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In 1909, the “Burnham Plan” for Chicago was introduced to grade school children to promote the value of planning to the next generation of civic participants.

When I traveled to Copenhagen in 2016, an “Our Urban Living Room” exhibit series promoted city planning efforts in pop-ups and galleries all about City Center and Christianshavn. It offered experiences where residents and tourists alike could observe the ways the city was improving.

COBE Architects opened their doors for the Our Urban Living Room exhibit.

Immersive experiences like these reinforce that planning is a critical tool in shaping the future—and in ways beyond mere physical improvements. Planning is about connections and involvement, it’s about strengthening the social network. Recognizing that value, I was excited to learn about the Atlanta City Studio pop-up.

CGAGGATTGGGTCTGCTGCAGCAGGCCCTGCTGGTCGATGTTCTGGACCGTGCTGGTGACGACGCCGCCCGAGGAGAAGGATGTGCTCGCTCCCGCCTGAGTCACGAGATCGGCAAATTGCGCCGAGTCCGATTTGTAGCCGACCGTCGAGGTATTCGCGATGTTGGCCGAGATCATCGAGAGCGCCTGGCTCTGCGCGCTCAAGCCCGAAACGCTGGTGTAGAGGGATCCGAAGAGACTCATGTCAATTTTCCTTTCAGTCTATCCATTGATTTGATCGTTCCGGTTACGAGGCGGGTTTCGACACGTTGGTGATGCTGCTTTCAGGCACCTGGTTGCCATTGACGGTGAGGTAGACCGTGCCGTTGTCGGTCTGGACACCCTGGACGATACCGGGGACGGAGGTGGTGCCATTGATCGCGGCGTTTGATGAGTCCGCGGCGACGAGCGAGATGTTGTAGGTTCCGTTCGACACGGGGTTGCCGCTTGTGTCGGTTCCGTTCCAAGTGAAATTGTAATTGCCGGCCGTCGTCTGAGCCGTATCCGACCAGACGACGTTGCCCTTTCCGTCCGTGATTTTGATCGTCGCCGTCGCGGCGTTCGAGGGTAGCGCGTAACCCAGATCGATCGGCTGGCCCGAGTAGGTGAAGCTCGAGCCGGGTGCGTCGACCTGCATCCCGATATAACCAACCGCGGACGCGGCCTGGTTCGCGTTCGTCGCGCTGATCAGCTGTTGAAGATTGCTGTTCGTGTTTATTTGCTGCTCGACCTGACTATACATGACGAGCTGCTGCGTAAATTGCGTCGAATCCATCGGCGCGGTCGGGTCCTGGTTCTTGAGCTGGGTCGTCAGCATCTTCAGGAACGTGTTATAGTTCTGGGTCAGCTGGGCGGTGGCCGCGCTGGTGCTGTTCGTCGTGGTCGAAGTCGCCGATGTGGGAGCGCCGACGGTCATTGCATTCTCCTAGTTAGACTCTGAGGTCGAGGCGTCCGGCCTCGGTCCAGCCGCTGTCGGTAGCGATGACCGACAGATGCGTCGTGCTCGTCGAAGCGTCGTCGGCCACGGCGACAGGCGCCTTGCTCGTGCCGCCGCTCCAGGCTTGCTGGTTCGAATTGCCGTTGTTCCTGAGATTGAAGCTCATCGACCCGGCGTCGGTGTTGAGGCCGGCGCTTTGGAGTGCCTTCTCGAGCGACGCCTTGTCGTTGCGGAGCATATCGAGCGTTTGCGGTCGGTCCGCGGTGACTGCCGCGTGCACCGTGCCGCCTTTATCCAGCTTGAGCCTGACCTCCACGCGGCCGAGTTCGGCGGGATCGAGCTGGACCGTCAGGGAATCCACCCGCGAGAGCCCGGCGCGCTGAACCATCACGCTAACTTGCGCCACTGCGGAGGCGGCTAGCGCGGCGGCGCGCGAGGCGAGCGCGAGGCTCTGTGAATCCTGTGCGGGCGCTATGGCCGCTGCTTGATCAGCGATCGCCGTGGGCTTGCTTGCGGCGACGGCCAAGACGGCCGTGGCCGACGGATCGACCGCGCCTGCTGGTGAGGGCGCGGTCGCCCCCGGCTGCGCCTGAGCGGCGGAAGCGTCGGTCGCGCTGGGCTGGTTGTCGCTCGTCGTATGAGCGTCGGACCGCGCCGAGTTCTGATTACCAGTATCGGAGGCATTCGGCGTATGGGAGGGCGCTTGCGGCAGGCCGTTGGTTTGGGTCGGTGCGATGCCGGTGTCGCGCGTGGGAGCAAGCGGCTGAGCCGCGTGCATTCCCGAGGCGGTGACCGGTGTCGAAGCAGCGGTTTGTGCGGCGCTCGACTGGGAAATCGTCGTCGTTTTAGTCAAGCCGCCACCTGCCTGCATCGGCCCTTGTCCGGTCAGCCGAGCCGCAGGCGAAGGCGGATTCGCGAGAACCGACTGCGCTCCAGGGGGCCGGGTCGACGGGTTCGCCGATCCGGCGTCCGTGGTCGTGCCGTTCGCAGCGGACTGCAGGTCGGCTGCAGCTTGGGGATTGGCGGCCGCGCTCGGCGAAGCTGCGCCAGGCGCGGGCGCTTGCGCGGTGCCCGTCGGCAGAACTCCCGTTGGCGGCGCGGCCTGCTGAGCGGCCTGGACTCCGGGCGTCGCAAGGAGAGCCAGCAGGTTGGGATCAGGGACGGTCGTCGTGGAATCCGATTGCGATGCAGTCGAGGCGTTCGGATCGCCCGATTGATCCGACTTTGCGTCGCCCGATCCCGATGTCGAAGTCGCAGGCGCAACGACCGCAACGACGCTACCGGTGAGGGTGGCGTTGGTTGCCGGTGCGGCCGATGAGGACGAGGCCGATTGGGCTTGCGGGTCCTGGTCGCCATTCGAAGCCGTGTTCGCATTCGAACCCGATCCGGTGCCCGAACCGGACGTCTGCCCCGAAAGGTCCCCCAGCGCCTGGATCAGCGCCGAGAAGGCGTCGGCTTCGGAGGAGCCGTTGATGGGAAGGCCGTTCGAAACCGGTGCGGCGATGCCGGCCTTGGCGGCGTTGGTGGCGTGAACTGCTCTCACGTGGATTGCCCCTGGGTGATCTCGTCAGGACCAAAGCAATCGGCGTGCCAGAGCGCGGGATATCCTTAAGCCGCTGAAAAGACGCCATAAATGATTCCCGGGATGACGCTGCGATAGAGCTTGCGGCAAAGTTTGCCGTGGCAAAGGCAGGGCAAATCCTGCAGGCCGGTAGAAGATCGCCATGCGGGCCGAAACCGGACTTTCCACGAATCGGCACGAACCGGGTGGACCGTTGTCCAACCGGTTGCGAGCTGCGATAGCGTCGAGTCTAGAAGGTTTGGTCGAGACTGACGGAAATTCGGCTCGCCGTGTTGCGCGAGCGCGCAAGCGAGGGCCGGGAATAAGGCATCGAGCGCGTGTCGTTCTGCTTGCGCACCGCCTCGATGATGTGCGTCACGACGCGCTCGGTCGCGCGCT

As an “urban design laboratory,” the Atlanta City Studio space is engaging people in a dialogue. It’s putting power in the hands of the public to shape planning efforts.

Long-form community engagement, if you will, is a labor intensive tactic for soliciting input. Yet, perhaps this “immersive public engagement” is efficient when looking at the net result overall. Perhaps the larger investment of time and resources pays off in the excitement it stirs and the ongoing opportunity it provides for brainstorming ideas.

Atlanta City Studio has already generated new project concepts, so I’d say there’s a good chance that could be the case. I’m interested to see how it evolves next.

Atlanta City Studio designers and visitors discuss a vision for multi-generational housing design in the Cascade Heights Commercial District during the studio’s Design Over Donuts event. (Photo courtesy Atlanta City Studio, via Next City.)
Photo courtesy Atlanta City Studio, via Next City.

This post was prompted after learning about the Atlanta City Studio in a recent Next City article. You can read the full article here:

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